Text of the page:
A long time ago in a childhood not so quite far away, I remember watching outtakes from “The Mummy Returns,” with one particular scene featuring the antagonist flinging people across the set. Except, in this case an airplane very visibly and audibly flies through the top of the shot. The cast at this point loses it and starts laughing. That forever etched itself in my brain as an example of what you don’t want in a shoot, even if it was a chance occurrence.
From here on we will go over some simple steps to help you achieve a good level of accuracy in your audio that does not sacrifice quality, intelligibility or cause undue distractions.
What you want
By this point you should have in your possession a good set of pre-production materials and an idea of your location.
Decide how portable you need to be. Will you be part of a bigger crew with a production sound mixer, boom operator and assistant engineer? Or are you a one wo(man) band?
Test all your equipment and bring spares along, whether they are cables, wireless receivers, connectors, batteries, backup recorders or spare headphones. Try and get test levels both before and when you arrive on set. I will probably mention this several more times over in the next few sections.
Good Signal and Levels
I assume that by now we are all recording digitally in the field and not lugging around tape machines. The cardinal rules, however, still apply: You want to get your average level to hover around -12 to -9 dBFS. You can go a little higher if the situation requires, but these are generally good recording levels because they provide a good noise floor and dynamic range. There is no coming back from an overcooked signal that has gone over 0 dBFS.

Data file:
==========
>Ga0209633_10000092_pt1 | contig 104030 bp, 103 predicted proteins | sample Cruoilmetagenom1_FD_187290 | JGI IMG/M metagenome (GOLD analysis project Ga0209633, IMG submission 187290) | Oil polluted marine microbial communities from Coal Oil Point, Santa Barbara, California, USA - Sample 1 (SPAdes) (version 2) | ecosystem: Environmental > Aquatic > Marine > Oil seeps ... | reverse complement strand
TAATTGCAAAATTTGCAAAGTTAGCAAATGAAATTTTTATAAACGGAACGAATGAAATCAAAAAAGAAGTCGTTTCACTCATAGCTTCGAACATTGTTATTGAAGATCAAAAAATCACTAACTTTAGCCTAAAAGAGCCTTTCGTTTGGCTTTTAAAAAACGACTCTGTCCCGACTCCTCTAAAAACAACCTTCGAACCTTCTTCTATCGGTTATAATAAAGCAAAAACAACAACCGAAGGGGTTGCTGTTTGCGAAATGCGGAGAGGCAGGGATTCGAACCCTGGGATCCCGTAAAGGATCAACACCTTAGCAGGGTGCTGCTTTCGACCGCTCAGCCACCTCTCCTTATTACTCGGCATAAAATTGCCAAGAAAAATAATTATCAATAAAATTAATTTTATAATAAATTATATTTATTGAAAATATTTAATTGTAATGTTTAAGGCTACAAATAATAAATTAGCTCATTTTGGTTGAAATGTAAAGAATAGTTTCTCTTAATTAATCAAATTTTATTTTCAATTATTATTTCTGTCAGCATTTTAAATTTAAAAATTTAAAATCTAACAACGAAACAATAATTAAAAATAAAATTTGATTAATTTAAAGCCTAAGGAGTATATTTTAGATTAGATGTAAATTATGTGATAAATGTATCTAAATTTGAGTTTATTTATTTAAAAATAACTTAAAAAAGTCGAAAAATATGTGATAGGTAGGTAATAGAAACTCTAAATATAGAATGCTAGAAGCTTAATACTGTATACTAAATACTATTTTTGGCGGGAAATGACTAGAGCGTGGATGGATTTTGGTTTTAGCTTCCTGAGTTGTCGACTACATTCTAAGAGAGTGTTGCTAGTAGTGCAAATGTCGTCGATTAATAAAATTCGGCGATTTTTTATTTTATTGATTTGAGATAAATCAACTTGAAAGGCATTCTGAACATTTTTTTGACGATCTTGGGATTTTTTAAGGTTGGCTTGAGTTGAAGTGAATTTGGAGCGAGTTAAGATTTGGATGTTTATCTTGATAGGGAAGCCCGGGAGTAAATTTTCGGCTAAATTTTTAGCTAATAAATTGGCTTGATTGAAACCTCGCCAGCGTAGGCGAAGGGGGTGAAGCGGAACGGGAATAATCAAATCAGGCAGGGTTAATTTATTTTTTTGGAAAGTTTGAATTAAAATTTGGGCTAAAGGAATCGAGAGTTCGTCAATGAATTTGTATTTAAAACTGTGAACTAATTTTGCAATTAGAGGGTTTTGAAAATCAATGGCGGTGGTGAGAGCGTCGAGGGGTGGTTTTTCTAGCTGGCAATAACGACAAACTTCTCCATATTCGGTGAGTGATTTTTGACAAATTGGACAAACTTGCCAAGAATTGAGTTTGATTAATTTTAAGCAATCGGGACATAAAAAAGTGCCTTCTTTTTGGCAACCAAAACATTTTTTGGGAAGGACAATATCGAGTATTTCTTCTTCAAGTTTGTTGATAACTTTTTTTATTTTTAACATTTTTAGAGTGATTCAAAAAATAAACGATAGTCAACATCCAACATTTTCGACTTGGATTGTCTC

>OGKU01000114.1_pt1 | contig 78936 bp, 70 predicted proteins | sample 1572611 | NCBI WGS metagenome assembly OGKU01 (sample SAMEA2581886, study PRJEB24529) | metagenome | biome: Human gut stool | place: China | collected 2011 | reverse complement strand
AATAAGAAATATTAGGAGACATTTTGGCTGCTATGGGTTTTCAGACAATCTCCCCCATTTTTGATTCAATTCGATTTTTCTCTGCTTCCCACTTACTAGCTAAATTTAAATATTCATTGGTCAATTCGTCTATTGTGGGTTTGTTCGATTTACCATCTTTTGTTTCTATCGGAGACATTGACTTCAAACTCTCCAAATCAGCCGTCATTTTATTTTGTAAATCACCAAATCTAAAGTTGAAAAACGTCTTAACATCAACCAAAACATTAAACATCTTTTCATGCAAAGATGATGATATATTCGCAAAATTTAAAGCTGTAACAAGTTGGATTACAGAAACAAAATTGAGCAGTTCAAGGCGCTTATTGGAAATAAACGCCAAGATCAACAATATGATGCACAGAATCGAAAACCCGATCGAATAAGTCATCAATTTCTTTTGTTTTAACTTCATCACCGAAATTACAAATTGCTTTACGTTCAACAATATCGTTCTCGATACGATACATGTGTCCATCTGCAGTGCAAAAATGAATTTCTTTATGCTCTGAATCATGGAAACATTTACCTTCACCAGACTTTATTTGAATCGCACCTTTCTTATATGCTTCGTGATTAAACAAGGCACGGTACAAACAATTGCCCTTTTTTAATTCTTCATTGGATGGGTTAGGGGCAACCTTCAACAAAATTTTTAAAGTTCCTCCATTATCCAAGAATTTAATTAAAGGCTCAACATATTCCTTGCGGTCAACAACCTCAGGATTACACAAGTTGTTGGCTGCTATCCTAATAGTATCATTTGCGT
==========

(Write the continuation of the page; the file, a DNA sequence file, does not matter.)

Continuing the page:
What You Don’t Want
This will include sounds and situations that you don’t want to or cannot fully resolve during post. The best policy, avoid them altogether.
- Equipment Woes
- Great take, bad cable is not your happy place! The same goes for the following:
- Dead batteries
- Wrong sample rates
- Bad microphone(s)
Test your equipment, regardless of quality. It never hurts to know that something works before you use it. Getting a level test is a good chance to give everything a dry-run.
Plosives, Sibilance and Clarity
Pop filters and windsocks are great tools for reducing both plosives and sibilance; the windsock helps to lessen the impact of the higher sibilance frequencies. If caught in a pinch, a pencil taped to the front of a microphone can server as an impromptu pop filter. Your choice of microphone can be just as effective with reducing sibilance, so pay attention to the frequency response charts and learn your toolset. Worst case, there are multiple de-esser plug-ins out there and included with major DAW’s.